A few days ago I found a very interesting and useful tool for learning. It’s called Google Podcasts.
Until recently, I thought that the only site through which you can listen to podcasts and audiobooks is Audible. And since I had a bad experience with Audible a few months ago (it took me a day to figure out how to cancel my £9 a month subscription, because the unsubscribe button was hidden among the other settings), I didn’t want to use it anymore.
Apparently, there is another site for listening to podcasts: Google Podcasts. And, unlike Audible, it’s free. I don’t know if there are more podcasts on GP than on Audible, but it’s clear that those that exist seem to be very interesting:
Sozusagen! by Bayerischer Rundfunk. This show broadcasts every Friday at 15:20, on Bayern 2, a regional station of the land of Bayern. It talks about topics in German linguistics and grammar. It also addresses current issues, for example, the episode two weeks ago was called “Bitte bleiben Sie gesund”, and talks about the coronavirus and prevention methods.
DW Learn German. A podcast aimed at fluent German speakers (B1-C2). They have two types of shows: a 3-9 minute podcast on various topics and a podcast in which the news is spoken in a slow tempo. They are produced by Deutsche Welle (DW), a highly read and appreciated media group in Europe, with content available in 30 languages.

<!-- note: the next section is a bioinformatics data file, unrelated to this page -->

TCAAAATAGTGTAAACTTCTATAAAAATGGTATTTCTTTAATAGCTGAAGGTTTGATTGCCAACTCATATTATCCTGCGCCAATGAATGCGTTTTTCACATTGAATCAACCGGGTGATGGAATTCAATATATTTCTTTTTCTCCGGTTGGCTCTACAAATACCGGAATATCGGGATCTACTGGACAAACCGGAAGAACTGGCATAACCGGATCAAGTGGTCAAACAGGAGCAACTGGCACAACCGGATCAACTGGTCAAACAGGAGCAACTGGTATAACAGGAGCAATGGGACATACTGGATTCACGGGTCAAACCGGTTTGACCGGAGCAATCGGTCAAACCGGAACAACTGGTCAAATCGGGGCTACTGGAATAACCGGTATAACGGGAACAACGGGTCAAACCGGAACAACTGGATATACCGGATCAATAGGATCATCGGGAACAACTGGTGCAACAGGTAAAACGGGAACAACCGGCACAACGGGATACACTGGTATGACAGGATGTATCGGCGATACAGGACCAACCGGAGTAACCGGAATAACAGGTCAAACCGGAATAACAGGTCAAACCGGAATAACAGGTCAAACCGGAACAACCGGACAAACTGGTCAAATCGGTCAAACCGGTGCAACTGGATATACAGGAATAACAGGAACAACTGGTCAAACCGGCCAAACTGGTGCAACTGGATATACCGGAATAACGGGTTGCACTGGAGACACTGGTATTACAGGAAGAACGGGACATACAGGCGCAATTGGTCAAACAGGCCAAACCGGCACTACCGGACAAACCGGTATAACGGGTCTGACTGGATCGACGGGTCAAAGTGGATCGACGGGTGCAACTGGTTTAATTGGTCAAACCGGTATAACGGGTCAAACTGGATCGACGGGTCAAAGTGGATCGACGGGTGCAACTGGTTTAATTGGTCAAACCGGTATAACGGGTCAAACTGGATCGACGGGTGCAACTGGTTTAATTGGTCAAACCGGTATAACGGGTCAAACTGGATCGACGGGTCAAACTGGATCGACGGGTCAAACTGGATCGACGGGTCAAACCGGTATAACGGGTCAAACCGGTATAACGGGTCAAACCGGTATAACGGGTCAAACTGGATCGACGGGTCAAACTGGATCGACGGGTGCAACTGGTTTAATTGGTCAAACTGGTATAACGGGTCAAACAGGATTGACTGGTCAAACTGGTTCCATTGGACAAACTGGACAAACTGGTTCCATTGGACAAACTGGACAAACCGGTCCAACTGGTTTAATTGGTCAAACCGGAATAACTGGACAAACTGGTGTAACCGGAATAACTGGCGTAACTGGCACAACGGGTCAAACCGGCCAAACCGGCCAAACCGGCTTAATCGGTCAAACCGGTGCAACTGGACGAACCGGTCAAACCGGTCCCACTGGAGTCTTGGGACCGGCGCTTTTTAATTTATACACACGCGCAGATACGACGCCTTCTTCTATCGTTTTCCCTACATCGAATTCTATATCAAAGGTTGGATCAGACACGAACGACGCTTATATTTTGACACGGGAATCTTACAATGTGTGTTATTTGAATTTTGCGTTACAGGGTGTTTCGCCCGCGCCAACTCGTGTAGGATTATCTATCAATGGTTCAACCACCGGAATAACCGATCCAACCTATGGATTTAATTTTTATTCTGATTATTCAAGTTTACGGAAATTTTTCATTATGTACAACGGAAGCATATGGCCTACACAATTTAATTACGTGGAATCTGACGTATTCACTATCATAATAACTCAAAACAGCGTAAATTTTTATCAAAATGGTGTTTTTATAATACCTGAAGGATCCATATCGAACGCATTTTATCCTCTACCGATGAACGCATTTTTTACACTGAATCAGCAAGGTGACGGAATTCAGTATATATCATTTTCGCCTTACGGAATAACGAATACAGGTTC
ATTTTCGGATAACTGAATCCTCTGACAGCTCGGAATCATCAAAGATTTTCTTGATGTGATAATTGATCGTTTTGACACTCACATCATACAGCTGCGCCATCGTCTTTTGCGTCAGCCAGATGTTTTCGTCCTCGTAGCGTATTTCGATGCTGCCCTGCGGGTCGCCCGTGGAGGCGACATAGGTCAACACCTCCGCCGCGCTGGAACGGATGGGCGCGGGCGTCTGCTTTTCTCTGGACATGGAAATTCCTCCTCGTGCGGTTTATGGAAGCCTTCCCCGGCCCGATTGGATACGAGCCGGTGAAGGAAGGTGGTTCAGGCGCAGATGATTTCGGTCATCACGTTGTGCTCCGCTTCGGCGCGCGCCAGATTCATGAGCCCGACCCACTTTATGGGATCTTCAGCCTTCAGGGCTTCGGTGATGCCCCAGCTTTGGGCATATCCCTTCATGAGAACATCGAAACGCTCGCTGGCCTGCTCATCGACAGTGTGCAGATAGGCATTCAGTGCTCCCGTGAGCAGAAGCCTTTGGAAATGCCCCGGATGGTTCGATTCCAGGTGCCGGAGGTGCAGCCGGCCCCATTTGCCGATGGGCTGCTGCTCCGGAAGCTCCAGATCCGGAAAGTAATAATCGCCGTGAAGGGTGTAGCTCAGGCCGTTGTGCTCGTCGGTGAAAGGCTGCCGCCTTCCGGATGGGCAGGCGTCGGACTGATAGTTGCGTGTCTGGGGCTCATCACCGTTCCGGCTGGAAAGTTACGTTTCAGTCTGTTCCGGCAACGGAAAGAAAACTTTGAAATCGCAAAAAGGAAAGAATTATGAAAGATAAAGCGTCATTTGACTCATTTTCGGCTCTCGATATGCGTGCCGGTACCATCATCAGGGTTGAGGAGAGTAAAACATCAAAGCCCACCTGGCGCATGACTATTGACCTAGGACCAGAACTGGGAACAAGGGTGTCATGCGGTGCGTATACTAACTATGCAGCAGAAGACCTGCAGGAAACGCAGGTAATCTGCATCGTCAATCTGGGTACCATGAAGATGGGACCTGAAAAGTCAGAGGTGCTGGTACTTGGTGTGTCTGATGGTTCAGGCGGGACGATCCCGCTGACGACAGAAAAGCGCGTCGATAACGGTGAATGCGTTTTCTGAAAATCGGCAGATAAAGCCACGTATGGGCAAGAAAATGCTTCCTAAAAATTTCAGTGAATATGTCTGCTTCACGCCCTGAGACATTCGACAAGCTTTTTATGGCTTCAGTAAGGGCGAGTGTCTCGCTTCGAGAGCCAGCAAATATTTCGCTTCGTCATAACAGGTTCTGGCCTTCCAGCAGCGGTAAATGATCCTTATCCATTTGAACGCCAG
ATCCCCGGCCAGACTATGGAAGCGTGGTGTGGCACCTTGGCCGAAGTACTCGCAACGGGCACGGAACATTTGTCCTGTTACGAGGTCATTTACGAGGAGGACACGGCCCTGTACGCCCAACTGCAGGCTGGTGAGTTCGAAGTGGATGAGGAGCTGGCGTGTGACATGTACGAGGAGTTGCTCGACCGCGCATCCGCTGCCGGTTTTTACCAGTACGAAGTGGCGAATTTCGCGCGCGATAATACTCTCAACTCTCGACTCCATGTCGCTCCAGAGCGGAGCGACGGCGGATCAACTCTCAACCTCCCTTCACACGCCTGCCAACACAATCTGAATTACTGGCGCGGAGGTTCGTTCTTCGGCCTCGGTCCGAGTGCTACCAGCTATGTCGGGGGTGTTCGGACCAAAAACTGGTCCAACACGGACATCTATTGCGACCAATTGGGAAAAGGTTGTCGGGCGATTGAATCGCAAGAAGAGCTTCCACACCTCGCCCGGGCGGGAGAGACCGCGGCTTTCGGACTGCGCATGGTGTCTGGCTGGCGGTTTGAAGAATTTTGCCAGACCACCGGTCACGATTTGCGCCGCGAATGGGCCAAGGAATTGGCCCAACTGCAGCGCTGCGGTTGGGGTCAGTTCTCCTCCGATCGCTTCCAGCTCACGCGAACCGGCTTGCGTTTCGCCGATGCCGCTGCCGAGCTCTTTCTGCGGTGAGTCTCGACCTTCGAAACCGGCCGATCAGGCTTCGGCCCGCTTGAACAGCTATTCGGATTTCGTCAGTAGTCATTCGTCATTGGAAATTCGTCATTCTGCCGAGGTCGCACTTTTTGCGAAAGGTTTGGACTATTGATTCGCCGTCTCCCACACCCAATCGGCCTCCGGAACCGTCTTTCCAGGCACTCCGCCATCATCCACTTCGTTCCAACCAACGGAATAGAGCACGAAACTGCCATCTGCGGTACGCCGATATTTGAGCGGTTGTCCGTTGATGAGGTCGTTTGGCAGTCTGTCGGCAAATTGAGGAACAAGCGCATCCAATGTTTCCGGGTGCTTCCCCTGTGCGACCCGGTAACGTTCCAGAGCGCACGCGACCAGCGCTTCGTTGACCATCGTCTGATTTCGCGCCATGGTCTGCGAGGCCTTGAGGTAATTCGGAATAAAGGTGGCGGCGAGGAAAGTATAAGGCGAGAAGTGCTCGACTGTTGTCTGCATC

Coffee Break <insert language>. I discovered this series recently, along with Google Podcasts. It is a very interesting audio podcast (at least Coffee Break Spanish), especially because some episodes are recorded in Spain and with native Spanish speakers. CB Spanish won my heart when they interviewed people who sell fruit or various products in a market. Ordinary people, not the kind of people with “radio voices” who usually record podcasts. There are Coffee Break podcasts for Spanish, German, French, Italian, Swedish, Chinese.
LanguagePod101. Although the company behind the LanguagePod101 series, Innovative Language, promotes its websites through all possible methods, they still put some of the content on platforms like Youtube. But I was surprised to see that there are many podcasts (or mini-podcasts) even on GP.
Streetwise Hebrew. A podcast that, although not very good audio quality, is pure gold. Basically the host focuses on a word (or expression) from the Hebrew slang. He explains how that word is used colloquially, but also how that style of speech is seen. A unique and very interesting podcast.
learnHebrewPod.com A podcast I recently discovered. They usually have a lesson with a structure similar to that of Pimsleur audio lessons, the only difference is that a lesson has 45 minutes, divided into three parts of 15 minutes each. Interesting. Interestingly, I will go through all the leranHebrewPod material after I finish the Pimsleur. Be careful not to confuse learnHebrewPod.com with HebrewPod101, they are two different products, produced by different companies and with different structures.